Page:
During the first 100,000 years of human evolution, life expectancy fluctuated between 20 to 30 years. But life expectancy in the industrial world has nearly tripled in the last century—a remarkable achievement mainly attributable to such disease preventers as clean water, sewers, healthier food, and vaccinations. But there was a tradeoff: the growth of such age-related diseases as Alzheimer’s, cancer, heart disease, and diabetes.
All tend to accumulate after we’re 60. And their treatments may be complicated, sometimes with drug interactions that escalate suffering and limit success.
While the scientific and medical focus remains on these diseases, a whole other type of science points to an overarching breakthrough. Geroscience demonstrates that aging has its own biology (which we all can see) that drives diseases—but can also be modulated with relative ease.
We are on the way to changing the paradigm of getting sick and quickly accumulating diseases later in life.
A growing number of aging’s biological changes, or hallmarks, can be targeted by drugs and other technologies to improve both life span and health span (the time we remain in good condition). Interventions in many animal species have shown that aging can be targeted, and its manifestations can be delayed, sometimes stopped or even reversed.
In other words, we are on the way to changing the paradigm of getting sick and quickly accumulating diseases later in life. It’s a potential societal game-changer of the same magnitude as the arrival of antibiotics, the internet, and cryptocurrency.
In clinical and association studies, some nutraceuticals and drugs have targeted hallmarks of aging, targeted diseases (although that was not their development target), and decreased mortality. Other drugs have been developed partly based on discovering “longevity genes” in healthy centenarians.
The time is ripe to intensify work in this area, and a host of research is underway. At the American Federation for Aging Research (AFAR), our focus is on two considerable efforts. We are recruiting 10,000 people older than 95 to volunteer their genetic samples, expecting this “SuperAgers Initiative” will help identify all the longevity genes and speed the development of therapies. And we’re planning an ambitious clinical trial testing whether the common diabetes drug Metformin delays age-related chronic diseases, including heart disease, cancer, and dementia. We believe the answer from the so-called TAME trial will be “yes,” giving the Food and Drug Administration (FDA) a solid rationale for making aging its indication—thereby launching a rush of investment in developing transformative therapies.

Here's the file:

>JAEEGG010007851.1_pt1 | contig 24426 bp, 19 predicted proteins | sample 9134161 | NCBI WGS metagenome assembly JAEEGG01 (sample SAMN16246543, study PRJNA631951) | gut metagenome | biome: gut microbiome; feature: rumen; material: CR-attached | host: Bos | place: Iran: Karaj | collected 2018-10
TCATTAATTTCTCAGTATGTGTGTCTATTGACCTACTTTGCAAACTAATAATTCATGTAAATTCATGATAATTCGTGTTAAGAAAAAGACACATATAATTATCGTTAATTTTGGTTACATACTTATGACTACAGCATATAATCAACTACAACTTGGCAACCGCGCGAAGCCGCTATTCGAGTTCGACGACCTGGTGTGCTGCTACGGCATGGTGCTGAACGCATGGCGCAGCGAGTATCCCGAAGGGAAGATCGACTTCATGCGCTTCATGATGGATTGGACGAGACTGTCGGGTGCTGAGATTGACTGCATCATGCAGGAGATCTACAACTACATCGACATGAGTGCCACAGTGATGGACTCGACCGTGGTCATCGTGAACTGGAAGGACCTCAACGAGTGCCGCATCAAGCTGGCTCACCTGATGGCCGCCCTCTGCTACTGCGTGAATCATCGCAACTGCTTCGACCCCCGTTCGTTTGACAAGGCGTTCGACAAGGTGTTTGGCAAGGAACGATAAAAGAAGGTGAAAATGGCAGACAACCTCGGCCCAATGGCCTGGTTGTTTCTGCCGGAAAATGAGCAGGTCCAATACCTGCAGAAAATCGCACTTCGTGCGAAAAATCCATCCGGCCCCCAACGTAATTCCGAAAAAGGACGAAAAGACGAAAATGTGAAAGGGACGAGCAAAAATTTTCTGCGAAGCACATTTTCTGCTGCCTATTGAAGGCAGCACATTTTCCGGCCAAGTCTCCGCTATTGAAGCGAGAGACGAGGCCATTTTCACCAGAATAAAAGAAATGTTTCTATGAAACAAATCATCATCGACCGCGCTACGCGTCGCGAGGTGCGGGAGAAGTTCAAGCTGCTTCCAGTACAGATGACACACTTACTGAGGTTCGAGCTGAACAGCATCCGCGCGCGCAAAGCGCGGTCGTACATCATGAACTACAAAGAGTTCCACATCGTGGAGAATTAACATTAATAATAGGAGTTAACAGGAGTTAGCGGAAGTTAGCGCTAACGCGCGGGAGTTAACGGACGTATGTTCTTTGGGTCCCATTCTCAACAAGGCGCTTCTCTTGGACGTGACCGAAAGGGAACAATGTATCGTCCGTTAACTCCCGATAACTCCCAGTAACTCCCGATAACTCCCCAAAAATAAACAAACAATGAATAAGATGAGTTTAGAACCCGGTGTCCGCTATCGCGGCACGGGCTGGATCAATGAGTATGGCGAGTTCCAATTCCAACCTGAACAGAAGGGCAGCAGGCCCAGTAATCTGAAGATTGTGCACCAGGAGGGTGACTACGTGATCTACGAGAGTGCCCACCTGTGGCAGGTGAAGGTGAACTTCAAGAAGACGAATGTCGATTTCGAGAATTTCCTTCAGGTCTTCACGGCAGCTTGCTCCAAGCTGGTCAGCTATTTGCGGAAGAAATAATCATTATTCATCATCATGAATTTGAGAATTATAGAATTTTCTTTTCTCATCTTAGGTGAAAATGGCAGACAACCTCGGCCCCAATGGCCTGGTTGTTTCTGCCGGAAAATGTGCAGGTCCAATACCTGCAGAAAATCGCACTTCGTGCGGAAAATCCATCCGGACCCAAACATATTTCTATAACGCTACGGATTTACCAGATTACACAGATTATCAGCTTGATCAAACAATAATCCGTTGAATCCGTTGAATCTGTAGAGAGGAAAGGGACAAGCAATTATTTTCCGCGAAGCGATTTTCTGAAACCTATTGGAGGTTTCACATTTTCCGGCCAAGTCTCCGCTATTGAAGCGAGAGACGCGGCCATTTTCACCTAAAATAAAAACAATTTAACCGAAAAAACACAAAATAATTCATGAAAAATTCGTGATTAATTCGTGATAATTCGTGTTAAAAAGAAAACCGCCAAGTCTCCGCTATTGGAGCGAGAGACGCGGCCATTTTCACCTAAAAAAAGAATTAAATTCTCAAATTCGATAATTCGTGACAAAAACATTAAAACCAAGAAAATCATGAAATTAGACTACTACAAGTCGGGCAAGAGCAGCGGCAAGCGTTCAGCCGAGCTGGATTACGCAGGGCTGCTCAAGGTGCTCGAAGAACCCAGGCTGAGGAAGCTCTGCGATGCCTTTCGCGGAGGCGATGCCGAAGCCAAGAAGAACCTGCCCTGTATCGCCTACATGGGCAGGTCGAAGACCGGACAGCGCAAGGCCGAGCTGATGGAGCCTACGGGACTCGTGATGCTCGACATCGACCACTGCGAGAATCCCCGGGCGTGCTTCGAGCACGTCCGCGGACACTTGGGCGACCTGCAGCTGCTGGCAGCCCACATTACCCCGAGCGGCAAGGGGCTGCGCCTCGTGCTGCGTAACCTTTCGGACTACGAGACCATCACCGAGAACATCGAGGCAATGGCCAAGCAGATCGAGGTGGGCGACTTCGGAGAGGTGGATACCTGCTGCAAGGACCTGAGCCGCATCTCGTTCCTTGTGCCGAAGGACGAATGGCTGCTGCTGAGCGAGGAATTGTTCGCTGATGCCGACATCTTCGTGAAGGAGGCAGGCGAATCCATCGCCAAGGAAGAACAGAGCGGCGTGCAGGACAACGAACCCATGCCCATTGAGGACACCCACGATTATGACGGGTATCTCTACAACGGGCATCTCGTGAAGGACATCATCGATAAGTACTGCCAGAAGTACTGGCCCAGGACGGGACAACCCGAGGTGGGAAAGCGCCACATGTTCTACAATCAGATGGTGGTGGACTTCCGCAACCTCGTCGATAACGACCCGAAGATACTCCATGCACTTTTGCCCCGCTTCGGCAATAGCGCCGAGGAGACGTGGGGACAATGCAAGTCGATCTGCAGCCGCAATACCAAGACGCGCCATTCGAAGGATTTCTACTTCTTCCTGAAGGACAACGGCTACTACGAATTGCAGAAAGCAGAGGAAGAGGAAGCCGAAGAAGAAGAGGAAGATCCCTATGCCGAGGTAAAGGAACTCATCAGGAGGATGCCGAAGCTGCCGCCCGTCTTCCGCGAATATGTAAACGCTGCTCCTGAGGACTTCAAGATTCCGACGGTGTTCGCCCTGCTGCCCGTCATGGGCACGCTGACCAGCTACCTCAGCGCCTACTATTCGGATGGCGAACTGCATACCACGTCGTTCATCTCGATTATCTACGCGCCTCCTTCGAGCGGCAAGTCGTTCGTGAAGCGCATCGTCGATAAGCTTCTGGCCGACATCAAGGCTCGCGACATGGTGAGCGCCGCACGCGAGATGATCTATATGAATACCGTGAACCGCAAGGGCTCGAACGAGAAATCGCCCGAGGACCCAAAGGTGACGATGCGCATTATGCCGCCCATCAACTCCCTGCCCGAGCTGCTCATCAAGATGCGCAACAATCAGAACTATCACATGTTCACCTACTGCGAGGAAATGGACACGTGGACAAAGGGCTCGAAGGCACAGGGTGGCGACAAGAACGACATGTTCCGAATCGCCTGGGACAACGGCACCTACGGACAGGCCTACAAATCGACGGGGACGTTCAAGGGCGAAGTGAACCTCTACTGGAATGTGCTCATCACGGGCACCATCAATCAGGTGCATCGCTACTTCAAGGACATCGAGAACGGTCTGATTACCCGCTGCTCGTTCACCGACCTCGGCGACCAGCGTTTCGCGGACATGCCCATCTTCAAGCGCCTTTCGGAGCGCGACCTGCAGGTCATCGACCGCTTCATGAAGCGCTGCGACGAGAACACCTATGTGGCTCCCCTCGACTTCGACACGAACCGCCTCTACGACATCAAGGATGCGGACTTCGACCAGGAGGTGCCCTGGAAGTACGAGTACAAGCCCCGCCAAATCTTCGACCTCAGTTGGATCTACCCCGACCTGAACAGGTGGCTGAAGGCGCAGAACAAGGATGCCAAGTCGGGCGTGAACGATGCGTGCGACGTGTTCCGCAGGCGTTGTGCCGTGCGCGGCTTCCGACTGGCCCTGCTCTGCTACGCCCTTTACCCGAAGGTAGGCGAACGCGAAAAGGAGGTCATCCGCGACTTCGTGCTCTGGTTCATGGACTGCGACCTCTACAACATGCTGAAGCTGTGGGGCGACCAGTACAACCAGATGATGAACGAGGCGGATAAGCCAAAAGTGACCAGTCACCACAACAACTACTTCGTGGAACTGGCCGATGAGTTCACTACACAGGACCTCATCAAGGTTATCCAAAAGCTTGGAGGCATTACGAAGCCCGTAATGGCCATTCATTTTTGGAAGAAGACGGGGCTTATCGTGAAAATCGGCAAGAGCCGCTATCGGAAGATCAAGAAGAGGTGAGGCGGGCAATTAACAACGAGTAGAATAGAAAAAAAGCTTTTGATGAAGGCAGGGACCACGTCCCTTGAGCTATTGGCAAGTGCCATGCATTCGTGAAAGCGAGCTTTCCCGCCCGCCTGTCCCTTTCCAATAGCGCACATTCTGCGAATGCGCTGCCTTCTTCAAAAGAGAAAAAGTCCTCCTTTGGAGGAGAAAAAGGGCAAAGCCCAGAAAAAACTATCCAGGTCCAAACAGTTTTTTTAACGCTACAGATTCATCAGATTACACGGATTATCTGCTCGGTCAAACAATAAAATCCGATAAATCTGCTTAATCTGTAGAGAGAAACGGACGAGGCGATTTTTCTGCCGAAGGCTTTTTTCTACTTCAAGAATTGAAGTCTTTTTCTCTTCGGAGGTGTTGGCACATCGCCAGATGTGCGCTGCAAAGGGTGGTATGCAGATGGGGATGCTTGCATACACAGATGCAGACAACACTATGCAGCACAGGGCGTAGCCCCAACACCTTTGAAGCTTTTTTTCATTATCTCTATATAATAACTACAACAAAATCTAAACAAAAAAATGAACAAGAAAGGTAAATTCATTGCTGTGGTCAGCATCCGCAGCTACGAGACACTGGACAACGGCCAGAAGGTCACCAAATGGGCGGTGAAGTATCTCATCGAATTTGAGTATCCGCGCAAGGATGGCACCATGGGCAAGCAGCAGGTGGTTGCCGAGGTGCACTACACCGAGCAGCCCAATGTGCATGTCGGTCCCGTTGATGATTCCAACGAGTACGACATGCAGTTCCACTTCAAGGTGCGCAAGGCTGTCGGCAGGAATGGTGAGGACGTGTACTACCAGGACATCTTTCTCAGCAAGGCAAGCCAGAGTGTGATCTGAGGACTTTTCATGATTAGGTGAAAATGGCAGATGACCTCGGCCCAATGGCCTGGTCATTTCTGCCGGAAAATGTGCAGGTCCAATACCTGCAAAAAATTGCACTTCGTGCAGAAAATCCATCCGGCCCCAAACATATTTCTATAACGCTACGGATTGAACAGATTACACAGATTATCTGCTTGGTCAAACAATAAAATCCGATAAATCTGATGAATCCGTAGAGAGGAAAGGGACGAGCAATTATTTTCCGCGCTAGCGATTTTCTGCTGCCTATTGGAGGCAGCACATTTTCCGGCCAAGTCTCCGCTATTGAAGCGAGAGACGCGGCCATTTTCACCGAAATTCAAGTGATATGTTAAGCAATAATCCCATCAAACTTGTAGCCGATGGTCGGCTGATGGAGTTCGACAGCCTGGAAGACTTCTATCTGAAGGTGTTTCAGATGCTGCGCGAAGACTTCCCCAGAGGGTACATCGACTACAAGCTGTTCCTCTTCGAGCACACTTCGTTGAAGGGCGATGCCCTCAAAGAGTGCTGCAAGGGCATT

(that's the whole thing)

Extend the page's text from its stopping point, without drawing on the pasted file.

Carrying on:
The field is also working consciously to mature nicely and fast. The Longevity Biotech Association was founded in 2021 to standardize the emerging industry and help investors choose wisely. And 2022 saw the creation of the Healthy Longevity Medicine Society; its mission includes training the next generation of physicians to maximize patients’ health as they grow old and as more. (Disclosure: I am a founder of both.)
While biotech companies and their investors embrace the transformative potential of this effort, there are challenges to overcome.
Government leaders don’t seem convinced that boosting longevity should be a priority. To persuade them, we can start by pointing to a 2021 study concluding that adding a single year to healthy life expectancy would pump $38 trillion into the American economy over time, potentially boosting the gross domestic product by more than 3 percent annually.
Until the political view changes, though, the National Institutes of Health will continue to spend disproportionately on the diseases of aging rather than on geroscience. And we will need to keep working with the FDA to adjust its thinking about neurotherapeutics.
The need to embrace the longevity dividend should seem obvious. The COVID pandemic, where those over 80 were 180 times more likely to die than those in their 20s, was a stark reminder of our older population’s vulnerability. Many countries have seen massive increases in older people as a share of their populations, straining their governments’ health systems. Poor people are likely to die 15 to 20 years earlier than the rich (another strain on government safety nets); the disabled, cancer patients, and those with HIV age much more rapidly. And if we ever want to go to Mars and beyond, we will need to solve aging, or else the travelers will never remain healthy for the round trip.
Our potential as humans is to live to be near 120. So we have 40 more years of life to harness—but doing so will require embracing the promise of geroscience with intensity.